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High mortality in patients with Mycobacterium avium complex lung disease: a systematic review

Overview of attention for article published in BMC Infectious Diseases, May 2018
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About this Attention Score

  • Above-average Attention Score compared to outputs of the same age (64th percentile)

Mentioned by

6 tweeters
1 research highlight platform


16 Dimensions

Readers on

42 Mendeley
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High mortality in patients with Mycobacterium avium complex lung disease: a systematic review
Published in
BMC Infectious Diseases, May 2018
DOI 10.1186/s12879-018-3113-x
Pubmed ID

Roland Diel, Marc Lipman, Wouter Hoefsloot


The incidence of nontuberculous mycobacterial (NTM) pulmonary disease caused by Mycobacterium avium complex (MAC) in apparently immune-competent people is increasing worldwide. We performed a systematic review of the published literature on five-year all-cause mortality in patients with MAC lung disease, and pooled the mortality rates to give an overall estimate of five-year mortality from these studies. We systematically reviewed the literature up to 1st August 2017 using PubMed® and ProQuest Dialog™ to search Medline® and Embase® databases, respectively. Eligible studies contained > 10 patients with MAC, and numerical five-year mortality data or a treatment evaluation for this patient group. Mortality data were extracted and analysed to determine a pooled estimate of all-cause mortality. Fourteen of 1035 identified studies, comprising 17 data sets with data from a total of 9035 patients, were eligible. The pooled estimate of five-year all-cause mortality was 27% (95% CI 21.3-37.8%). A high degree of heterogeneity was observed (I2 = 96%). The mortality in the data sets varied between 10 and 48%. Studies predominantly including patients with cavitary disease or greater comorbidity reported a higher risk of death. Patients in Asian studies tended to have a lower mortality risk. Predictors of mortality consistent across studies included male sex, presence of comorbidities and advanced patient age. Despite high heterogeneity, most studies in patients with MAC pulmonary disease document a five-year all-cause mortality exceeding 25%, indicating poor prognosis. These findings emphasise the need for more effective management and additional prospective mortality data collection.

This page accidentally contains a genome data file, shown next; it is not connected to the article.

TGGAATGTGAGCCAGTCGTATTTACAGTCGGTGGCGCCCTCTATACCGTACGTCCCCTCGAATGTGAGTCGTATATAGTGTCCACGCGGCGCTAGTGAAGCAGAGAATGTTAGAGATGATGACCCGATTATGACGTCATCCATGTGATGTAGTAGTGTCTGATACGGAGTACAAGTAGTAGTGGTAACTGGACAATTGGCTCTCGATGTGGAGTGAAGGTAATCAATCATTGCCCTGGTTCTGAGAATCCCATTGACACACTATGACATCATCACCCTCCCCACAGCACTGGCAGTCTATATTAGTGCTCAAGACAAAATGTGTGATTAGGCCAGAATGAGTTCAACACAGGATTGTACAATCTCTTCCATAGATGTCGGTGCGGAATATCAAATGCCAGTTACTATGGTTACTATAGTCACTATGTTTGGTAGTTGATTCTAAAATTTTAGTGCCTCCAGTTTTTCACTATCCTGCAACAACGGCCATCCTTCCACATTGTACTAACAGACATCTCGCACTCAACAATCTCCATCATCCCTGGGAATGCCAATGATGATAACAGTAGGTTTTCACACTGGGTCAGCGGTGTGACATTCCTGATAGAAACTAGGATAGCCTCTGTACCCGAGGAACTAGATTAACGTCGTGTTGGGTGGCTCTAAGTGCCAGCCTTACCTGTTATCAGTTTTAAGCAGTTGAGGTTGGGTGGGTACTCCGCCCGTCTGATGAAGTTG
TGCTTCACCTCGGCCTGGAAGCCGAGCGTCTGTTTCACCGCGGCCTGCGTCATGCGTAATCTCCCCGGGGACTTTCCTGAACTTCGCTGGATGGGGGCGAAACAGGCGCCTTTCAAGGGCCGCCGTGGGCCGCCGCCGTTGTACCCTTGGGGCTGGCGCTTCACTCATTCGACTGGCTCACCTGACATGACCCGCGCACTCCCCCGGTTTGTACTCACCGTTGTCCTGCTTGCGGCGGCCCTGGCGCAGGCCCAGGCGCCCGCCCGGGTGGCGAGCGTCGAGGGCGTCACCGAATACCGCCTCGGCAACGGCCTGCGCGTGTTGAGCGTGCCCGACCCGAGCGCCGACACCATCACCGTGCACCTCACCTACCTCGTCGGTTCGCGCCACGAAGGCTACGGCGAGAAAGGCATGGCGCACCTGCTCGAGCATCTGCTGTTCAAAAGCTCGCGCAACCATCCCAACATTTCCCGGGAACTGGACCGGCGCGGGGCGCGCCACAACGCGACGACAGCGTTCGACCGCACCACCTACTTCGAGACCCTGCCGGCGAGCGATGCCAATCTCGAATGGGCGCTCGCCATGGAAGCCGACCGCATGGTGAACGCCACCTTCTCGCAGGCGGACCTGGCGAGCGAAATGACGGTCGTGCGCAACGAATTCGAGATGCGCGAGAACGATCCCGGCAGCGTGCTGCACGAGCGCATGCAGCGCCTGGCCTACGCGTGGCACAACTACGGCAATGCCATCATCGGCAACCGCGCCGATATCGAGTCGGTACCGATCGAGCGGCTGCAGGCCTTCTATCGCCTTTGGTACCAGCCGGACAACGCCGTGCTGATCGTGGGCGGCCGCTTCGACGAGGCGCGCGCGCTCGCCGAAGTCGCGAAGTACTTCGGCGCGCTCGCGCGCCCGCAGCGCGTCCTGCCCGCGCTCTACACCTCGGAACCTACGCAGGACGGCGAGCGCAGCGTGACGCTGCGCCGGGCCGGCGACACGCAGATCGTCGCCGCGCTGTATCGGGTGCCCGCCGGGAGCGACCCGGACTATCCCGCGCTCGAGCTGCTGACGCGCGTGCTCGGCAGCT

Twitter Demographics

The data shown below were collected from the profiles of 6 tweeters who shared this research output. Click here to find out more about how the information was compiled.

Mendeley readers

The data shown below were compiled from readership statistics for 42 Mendeley readers of this research output. Click here to see the associated Mendeley record.

Geographical breakdown

Country Count As %
Unknown 42 100%

Demographic breakdown

Readers by professional status Count As %
Researcher 7 17%
Student > Doctoral Student 7 17%
Other 6 14%
Student > Ph. D. Student 5 12%
Student > Postgraduate 4 10%
Other 8 19%
Unknown 5 12%
Readers by discipline Count As %
Medicine and Dentistry 17 40%
Pharmacology, Toxicology and Pharmaceutical Science 5 12%
Biochemistry, Genetics and Molecular Biology 4 10%
Agricultural and Biological Sciences 3 7%
Immunology and Microbiology 3 7%
Other 5 12%
Unknown 5 12%

Attention Score in Context

This research output has an Altmetric Attention Score of 4. This is our high-level measure of the quality and quantity of online attention that it has received. This Attention Score, as well as the ranking and number of research outputs shown below, was calculated when the research output was last mentioned on 25 September 2019.
All research outputs
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Outputs from BMC Infectious Diseases
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Outputs of similar age
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Outputs of similar age from BMC Infectious Diseases
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Altmetric has tracked 14,054,727 research outputs across all sources so far. This one has received more attention than most of these and is in the 71st percentile.
So far Altmetric has tracked 5,250 research outputs from this source. They receive a mean Attention Score of 4.8. This one has done well, scoring higher than 75% of its peers.
Older research outputs will score higher simply because they've had more time to accumulate mentions. To account for age we can compare this Altmetric Attention Score to the 274,955 tracked outputs that were published within six weeks on either side of this one in any source. This one has gotten more attention than average, scoring higher than 64% of its contemporaries.
We're also able to compare this research output to 1 others from the same source and published within six weeks on either side of this one. This one has scored higher than all of them